An interesting note: despite the reduction in operating hours, Library use and circulation is up. We attribute this increased use to belt tightening by our patrons: using Library computer access (even from the parking lot when the Library is closed, we discovered), borrowing books and DVDs instead of renting or buying them, and attending no-cost Library programs.

 

Summary of questions from patrons in attendance

Patrons asked if private fundraising would be possible. The Trustees noted that there are already three very effective ways to make donations to benefit the Library:

  • Join the Friends of the Library - this is 501(c)3 non-profit organization and donor contributions are tax deductible. Membership information is available on the Friends webpage, a link to which is found on the Library website. At the monthly Friends meeting shortly after the Open House, the Friends agreed to consider a "MacKay Interest Group" to focus specifically on issues associated with the MacKay Branch, provided there is sufficient participation (the Friends meet monthly on the first Thursday of the month at 7:30 PM at the Adams Library).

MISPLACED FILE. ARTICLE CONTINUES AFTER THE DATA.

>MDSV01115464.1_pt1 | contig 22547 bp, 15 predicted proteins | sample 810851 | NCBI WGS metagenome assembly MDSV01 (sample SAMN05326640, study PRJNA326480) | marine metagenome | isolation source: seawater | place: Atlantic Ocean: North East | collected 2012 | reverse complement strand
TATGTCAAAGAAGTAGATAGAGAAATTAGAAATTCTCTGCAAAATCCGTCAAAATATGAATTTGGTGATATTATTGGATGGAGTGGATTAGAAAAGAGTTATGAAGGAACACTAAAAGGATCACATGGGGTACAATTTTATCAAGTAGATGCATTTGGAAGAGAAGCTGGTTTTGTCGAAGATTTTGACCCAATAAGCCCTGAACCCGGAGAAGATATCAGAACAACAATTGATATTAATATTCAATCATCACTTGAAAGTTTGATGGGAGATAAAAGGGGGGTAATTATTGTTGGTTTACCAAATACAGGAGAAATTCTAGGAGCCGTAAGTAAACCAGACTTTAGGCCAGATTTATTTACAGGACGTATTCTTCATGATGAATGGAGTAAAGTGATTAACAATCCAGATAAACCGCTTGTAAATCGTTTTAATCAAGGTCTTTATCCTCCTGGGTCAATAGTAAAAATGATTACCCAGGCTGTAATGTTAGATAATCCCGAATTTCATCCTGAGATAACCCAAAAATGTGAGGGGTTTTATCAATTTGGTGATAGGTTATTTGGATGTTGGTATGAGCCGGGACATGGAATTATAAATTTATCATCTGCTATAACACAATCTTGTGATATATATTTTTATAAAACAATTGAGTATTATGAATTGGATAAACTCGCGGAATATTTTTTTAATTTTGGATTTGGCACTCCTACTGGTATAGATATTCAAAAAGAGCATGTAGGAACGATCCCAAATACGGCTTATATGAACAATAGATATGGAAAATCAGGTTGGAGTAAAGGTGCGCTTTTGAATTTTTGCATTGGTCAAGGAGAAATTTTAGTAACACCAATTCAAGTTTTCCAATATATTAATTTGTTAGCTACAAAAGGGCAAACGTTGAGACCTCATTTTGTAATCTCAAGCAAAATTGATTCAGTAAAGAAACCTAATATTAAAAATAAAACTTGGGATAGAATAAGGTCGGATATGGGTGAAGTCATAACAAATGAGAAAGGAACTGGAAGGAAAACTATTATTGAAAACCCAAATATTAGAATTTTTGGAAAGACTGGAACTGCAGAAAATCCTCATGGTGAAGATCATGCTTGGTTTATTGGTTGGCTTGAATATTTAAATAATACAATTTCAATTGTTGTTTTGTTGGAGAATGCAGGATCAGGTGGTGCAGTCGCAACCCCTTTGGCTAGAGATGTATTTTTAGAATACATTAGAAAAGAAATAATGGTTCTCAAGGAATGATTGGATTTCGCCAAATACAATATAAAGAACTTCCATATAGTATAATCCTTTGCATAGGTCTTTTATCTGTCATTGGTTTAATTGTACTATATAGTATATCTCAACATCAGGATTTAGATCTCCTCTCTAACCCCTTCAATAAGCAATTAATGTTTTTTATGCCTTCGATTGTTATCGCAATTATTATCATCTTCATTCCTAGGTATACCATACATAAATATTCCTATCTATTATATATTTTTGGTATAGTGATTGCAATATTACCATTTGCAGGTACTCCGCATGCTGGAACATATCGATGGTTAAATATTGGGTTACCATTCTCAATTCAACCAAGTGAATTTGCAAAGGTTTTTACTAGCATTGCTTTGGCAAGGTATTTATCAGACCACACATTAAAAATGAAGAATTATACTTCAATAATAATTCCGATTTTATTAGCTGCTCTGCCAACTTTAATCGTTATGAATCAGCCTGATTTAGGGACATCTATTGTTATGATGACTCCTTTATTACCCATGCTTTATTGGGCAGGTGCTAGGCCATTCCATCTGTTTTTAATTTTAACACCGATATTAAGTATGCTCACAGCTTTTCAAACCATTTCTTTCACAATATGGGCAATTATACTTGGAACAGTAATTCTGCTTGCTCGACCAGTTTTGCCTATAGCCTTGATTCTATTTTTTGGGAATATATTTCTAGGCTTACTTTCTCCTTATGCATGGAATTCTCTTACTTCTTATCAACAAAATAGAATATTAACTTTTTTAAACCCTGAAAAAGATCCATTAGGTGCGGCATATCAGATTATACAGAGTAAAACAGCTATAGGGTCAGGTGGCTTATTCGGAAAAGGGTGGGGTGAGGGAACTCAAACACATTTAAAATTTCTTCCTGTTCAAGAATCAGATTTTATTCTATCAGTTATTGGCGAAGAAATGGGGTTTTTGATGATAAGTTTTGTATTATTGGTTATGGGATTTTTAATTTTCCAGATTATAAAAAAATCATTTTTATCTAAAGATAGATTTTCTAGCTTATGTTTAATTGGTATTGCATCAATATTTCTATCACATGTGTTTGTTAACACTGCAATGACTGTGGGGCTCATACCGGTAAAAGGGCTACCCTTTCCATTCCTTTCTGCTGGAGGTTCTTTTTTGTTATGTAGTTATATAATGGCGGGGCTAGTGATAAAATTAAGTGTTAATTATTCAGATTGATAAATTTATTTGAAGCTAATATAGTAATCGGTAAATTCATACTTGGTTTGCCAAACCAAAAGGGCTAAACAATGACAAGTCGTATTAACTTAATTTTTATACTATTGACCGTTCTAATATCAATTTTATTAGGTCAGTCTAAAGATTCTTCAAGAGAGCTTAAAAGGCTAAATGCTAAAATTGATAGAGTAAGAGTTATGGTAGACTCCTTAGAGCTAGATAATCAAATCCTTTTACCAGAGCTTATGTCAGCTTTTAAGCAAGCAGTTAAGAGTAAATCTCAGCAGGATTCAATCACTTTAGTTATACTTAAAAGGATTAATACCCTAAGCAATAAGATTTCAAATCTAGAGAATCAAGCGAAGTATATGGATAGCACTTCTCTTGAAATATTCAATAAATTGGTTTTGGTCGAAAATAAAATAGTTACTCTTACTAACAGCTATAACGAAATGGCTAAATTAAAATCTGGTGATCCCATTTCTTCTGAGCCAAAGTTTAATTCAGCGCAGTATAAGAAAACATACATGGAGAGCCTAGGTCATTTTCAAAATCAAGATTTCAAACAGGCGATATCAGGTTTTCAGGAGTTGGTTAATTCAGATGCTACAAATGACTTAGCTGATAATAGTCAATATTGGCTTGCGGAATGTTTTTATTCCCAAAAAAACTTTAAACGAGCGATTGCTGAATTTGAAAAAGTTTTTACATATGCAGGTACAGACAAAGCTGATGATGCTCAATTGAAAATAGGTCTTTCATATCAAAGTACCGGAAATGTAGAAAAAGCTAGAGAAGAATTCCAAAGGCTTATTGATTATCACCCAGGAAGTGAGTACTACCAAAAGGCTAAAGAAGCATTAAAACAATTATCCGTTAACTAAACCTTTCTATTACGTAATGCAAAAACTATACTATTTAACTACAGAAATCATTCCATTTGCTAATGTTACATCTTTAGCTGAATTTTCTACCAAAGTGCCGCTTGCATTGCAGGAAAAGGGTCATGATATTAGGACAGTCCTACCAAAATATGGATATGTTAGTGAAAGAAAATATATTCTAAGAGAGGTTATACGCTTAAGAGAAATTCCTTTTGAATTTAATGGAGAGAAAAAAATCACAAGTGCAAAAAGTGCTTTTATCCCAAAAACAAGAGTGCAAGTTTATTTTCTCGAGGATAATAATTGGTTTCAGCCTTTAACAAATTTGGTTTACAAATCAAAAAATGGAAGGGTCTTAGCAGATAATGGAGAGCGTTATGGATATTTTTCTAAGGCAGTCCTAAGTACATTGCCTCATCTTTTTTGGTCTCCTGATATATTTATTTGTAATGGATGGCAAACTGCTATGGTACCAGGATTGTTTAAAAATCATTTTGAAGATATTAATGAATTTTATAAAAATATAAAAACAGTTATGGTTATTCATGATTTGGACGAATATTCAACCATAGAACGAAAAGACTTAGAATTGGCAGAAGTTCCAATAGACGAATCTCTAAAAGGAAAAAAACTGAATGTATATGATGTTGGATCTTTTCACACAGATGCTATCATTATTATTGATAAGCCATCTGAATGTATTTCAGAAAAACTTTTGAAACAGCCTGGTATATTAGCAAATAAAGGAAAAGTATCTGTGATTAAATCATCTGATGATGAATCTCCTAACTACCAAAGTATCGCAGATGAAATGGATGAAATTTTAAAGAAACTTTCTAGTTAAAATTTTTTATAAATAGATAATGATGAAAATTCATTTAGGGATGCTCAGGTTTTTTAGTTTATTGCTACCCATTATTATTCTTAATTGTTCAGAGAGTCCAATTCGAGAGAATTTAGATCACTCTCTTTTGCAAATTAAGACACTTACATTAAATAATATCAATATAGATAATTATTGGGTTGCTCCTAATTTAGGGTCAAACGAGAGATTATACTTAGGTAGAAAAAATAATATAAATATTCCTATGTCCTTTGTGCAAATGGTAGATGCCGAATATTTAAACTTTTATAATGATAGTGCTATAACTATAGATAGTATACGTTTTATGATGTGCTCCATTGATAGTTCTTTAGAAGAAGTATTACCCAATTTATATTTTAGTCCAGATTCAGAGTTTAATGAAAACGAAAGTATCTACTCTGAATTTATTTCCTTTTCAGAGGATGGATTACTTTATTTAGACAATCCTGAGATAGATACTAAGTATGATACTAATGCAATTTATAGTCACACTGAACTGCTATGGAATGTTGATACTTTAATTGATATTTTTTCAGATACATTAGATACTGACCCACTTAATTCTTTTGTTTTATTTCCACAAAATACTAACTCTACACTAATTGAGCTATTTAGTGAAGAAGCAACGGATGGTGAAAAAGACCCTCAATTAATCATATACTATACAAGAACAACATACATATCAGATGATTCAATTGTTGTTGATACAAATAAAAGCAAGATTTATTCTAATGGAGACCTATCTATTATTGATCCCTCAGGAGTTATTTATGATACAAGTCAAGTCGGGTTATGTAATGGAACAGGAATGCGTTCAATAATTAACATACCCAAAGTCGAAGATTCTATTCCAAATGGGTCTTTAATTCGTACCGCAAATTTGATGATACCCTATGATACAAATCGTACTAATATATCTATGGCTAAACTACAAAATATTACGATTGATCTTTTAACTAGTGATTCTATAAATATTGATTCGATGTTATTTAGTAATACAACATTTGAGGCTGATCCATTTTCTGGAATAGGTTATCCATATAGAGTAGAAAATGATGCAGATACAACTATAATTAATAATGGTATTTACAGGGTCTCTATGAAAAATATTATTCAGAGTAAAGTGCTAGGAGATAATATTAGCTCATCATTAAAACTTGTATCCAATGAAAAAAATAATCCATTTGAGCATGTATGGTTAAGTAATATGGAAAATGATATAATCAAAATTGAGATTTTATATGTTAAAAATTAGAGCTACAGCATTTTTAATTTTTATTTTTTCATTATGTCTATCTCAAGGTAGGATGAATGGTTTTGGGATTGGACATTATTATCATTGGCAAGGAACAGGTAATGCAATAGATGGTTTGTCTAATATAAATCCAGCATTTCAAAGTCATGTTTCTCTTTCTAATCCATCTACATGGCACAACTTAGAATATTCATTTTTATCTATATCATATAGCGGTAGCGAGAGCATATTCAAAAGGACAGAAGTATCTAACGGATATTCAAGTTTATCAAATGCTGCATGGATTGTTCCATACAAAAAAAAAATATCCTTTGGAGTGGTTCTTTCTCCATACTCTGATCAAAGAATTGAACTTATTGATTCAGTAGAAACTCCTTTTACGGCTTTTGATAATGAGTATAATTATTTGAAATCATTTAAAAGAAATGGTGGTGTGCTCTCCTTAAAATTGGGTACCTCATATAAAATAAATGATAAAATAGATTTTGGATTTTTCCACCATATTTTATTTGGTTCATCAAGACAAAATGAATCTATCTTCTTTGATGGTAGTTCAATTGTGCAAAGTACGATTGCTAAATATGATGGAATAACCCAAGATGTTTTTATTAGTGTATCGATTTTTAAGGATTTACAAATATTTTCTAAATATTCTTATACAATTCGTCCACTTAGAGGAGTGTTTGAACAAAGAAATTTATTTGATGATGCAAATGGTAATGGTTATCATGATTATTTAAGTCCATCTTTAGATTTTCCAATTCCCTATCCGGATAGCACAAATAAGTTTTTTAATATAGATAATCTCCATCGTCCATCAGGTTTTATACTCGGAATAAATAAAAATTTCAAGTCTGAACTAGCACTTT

• Naming Opportunities - Commemorative naming opportunities exist at both libraries, and are recognized through permanently affixed plaques. These can be found on seating areas, bookshelves, meeting rooms, etc. Opportunities are available at many different donation levels.

  • Bequests can be made to the Board of Library Trustees. The residents of Chelmsford have a generous history of charitable donations to the Library. Most of these bequests contain restrictions on the use of funds, assuring that they are used only for the designated purpose.

Patrons asked if they could raise funds specifically to increase the operating hours at MacKay. The Trustees indicated that this may not be possible, as salary and benefits are paid from the Town Budget and not from funds controlled by the Trustees. The patrons asked the Trustees to investigate this further and, if it is possible, to help establish a fund-raising target as a challenge to the MacKay patrons. The Trustees noted that sufficient funds would need to be raised to ensure long-term funding - it would not be practical to raise funds to add operating hours on an intermittent basis.